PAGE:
The sentiment among snow-weary East Coasters was largely the same as they woke up this morning -- Again?
The second of two storms to batter the eastern seaboard in less than a week has already shut down highways, schools, flights and mass transit.
As dawn broke, Washington D.C., had a fresh six inches on top of as much as two feet in some areas from the weekend's storm. New York City was expected to see more than a foot of snow today with 60 mph winds.
Blizzard conditions are expected in seven states and more than 100 million people will be affected. New York City Mayor Michael Bloomberg gave about 1 million schoolchildren a reason to cheer -- preemptively closing schools for only the third time in eight years.
Not so thrilled about the storm is anyone trying to travel. USAir canceled 1,422 flights, Continental, 800; United, 600 and Southwest, 450.
One woman in the D.C. area told "Good Morning America" that she just can't get a flight out.
"I was supposed to head out on Sunday," she said. "I think my flight has been rescheduled four times now."
U.S. Transportation Secretary Ray LaHood told "Good Morning America" that it will be several hours before people are able to move around.
"In Washington, D.C. the mayor has called out the national guard to try to get the streets opened up," he said. "Everyone is working real hard at the airports … it will probably be a few more hours before the flights are back in the air again."
Some have called the weather "Snowmaggedon" or "Snowpocalypse." Some simply call it "Round 2." Either way it's a storm that could shatter several records.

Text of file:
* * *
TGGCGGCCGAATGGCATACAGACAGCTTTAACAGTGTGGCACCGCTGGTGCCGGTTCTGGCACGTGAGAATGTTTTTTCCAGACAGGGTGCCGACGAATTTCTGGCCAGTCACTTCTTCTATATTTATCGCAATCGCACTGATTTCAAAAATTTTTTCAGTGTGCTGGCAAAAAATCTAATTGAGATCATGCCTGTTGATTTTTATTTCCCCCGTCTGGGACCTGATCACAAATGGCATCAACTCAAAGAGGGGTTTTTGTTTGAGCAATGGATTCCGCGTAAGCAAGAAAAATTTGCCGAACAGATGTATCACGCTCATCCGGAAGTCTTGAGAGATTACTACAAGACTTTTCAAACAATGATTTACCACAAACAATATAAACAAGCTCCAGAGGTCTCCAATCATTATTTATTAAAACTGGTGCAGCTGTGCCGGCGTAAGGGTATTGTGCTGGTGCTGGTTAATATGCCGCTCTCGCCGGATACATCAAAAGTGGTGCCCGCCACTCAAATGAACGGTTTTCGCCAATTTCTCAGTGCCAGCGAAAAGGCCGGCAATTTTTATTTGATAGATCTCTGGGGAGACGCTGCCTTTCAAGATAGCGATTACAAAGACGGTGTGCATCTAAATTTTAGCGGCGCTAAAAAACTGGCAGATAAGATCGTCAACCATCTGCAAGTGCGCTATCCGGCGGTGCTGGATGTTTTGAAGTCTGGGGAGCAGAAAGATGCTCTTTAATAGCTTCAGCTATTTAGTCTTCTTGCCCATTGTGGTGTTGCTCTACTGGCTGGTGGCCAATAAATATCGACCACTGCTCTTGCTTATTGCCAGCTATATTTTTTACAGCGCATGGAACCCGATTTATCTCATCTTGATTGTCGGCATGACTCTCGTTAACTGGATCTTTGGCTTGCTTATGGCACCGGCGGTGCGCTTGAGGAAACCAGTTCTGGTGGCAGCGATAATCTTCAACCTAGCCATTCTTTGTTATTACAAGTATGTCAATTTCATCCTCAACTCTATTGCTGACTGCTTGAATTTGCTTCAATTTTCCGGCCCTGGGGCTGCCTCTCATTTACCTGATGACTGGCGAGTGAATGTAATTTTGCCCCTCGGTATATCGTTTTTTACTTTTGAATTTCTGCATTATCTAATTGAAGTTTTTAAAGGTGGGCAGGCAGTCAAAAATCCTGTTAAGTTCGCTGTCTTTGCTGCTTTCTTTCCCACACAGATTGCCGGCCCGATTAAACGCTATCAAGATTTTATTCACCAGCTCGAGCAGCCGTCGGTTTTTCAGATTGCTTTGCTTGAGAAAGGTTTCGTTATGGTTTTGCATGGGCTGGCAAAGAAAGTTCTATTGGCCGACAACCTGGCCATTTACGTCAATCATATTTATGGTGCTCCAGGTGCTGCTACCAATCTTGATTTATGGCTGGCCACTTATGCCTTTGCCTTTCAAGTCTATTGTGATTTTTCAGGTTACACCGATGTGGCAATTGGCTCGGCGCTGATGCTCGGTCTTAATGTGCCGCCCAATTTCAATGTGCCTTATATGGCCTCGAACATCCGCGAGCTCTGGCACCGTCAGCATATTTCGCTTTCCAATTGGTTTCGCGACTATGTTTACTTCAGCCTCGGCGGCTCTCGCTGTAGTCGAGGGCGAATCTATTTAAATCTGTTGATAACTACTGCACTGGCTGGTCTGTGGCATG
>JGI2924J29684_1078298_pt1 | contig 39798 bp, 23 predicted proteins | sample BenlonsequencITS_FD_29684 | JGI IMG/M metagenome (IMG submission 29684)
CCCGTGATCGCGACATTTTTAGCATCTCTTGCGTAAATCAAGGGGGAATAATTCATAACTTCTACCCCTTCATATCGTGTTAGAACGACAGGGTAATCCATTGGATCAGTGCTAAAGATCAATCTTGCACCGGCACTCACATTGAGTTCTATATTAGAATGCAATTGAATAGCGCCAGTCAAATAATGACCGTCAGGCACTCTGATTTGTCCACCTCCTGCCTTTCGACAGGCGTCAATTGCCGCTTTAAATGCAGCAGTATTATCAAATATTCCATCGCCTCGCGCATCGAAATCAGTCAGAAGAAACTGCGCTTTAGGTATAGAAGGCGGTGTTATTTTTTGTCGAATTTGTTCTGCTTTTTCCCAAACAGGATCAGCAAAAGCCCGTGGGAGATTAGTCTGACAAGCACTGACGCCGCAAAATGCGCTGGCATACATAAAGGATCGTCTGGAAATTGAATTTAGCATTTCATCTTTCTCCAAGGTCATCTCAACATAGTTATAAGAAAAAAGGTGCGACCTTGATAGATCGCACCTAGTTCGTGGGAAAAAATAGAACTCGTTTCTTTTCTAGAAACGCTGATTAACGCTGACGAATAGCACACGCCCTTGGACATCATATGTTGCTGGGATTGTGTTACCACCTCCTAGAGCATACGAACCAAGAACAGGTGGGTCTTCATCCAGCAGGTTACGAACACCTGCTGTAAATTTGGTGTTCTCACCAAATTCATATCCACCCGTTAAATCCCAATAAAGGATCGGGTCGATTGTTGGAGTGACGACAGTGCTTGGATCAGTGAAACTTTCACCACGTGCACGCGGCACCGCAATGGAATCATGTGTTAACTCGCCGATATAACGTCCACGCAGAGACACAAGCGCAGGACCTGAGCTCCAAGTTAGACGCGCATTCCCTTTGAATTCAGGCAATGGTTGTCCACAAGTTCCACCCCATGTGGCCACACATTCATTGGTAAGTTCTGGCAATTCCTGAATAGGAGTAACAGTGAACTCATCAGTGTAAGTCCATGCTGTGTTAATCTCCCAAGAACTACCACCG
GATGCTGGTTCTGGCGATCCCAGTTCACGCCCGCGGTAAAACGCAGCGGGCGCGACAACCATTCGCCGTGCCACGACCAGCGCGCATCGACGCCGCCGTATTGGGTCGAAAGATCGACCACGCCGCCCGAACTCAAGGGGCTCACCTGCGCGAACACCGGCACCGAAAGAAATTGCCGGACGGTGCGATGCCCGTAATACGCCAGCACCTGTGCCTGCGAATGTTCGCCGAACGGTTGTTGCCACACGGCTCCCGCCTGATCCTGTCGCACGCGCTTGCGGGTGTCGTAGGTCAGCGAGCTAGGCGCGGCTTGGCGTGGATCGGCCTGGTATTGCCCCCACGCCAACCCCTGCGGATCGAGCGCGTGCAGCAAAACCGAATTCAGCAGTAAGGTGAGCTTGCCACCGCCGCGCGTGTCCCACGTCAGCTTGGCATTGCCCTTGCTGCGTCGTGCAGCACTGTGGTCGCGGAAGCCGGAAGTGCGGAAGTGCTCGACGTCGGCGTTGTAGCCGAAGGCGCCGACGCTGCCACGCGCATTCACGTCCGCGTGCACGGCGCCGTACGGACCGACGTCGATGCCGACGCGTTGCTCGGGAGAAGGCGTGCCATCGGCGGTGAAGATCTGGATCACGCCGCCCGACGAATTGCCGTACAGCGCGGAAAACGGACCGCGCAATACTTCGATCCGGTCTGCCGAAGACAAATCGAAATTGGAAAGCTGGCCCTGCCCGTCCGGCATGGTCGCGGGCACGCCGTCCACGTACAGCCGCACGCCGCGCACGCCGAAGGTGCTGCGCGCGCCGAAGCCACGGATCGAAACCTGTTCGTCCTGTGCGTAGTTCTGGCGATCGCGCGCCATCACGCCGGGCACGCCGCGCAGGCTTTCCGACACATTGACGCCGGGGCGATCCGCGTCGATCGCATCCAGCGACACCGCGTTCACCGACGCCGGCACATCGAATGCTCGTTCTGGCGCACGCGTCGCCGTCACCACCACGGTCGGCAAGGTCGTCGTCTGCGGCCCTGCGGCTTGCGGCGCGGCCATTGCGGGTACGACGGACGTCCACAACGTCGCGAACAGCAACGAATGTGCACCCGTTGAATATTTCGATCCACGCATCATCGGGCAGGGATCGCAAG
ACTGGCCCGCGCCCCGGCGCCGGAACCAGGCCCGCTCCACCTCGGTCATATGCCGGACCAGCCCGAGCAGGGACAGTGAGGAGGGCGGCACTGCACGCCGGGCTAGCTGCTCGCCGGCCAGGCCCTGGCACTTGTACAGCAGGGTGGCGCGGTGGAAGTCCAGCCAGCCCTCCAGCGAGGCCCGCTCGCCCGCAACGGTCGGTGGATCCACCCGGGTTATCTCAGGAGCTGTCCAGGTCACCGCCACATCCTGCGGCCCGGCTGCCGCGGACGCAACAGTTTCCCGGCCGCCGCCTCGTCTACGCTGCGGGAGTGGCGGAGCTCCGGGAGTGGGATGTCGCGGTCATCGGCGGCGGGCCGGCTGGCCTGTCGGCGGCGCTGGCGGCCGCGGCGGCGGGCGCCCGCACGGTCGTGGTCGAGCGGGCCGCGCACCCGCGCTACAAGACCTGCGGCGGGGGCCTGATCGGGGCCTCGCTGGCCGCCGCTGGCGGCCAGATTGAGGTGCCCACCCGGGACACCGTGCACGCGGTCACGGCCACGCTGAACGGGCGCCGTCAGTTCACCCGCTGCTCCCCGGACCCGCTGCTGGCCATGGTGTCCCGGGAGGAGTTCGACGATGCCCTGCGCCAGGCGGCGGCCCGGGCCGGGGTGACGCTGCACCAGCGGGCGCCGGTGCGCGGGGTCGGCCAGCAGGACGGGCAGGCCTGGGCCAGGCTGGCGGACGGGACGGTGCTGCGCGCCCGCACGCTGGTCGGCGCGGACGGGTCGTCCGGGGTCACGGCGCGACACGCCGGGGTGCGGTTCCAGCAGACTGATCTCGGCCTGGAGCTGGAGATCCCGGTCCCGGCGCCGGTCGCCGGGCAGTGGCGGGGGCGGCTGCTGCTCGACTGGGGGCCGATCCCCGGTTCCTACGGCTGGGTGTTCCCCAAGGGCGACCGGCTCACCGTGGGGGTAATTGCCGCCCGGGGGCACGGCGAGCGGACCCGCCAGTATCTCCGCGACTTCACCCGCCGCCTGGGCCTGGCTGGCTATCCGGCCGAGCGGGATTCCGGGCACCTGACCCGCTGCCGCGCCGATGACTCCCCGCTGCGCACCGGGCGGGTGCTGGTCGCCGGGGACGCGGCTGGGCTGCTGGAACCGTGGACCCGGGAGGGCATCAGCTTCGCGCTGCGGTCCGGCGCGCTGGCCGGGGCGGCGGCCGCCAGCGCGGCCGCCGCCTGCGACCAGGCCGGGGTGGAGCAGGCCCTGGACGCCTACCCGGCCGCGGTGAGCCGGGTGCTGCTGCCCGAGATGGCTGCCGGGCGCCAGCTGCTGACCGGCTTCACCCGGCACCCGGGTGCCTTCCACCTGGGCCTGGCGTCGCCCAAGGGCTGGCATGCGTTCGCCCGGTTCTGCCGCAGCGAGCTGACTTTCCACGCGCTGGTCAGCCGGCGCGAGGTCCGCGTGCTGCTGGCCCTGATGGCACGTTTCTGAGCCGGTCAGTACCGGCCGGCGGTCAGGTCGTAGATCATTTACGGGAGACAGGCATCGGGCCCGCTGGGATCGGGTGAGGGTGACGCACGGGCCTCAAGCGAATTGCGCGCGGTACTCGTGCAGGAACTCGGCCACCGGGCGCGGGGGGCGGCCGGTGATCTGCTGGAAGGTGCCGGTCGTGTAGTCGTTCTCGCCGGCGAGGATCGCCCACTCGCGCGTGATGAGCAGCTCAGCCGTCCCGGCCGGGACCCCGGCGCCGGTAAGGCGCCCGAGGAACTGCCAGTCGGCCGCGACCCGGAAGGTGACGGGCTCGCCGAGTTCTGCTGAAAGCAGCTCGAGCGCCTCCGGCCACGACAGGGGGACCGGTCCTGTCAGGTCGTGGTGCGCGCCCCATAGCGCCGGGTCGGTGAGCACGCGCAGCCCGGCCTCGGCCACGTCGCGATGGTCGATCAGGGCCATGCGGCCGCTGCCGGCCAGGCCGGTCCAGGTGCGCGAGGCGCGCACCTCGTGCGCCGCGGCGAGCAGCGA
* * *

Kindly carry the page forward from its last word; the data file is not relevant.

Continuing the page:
Hardest hit has been the nation's capital. The federal government has been shut down for three days straight costing $100 million per day in lost productivity as 230,000 workers sit at home.
Also in Washington, ambulances are making their way to victims with snowplows and fire trucks as escorts. Those who have tried venturing out on the roads are having a hard time finding gas stations that are open.
Just to the south, in Fairfax, Va., crews have made do with anything they can to get the snow off the streets. Though they normally have access to just 50 vehicles to clear the roads, they've got 950 more on the roads in the form of loaders, backhoes, bobcats, landscaping trucks and construction equipment.
Elaine Martin told "Good Morning America" that her family just got their power back after 60 hours in the dark.
"The right hand doesn't know what the left hand is doing and we're stuck in the middle," she said.
While it's largely D.C., Philadelphia and New York City that will be affected by today's storm Boston is also expected to pick up as much as eight inches of snow in a storm that dumped several inches on the Midwest before moving east.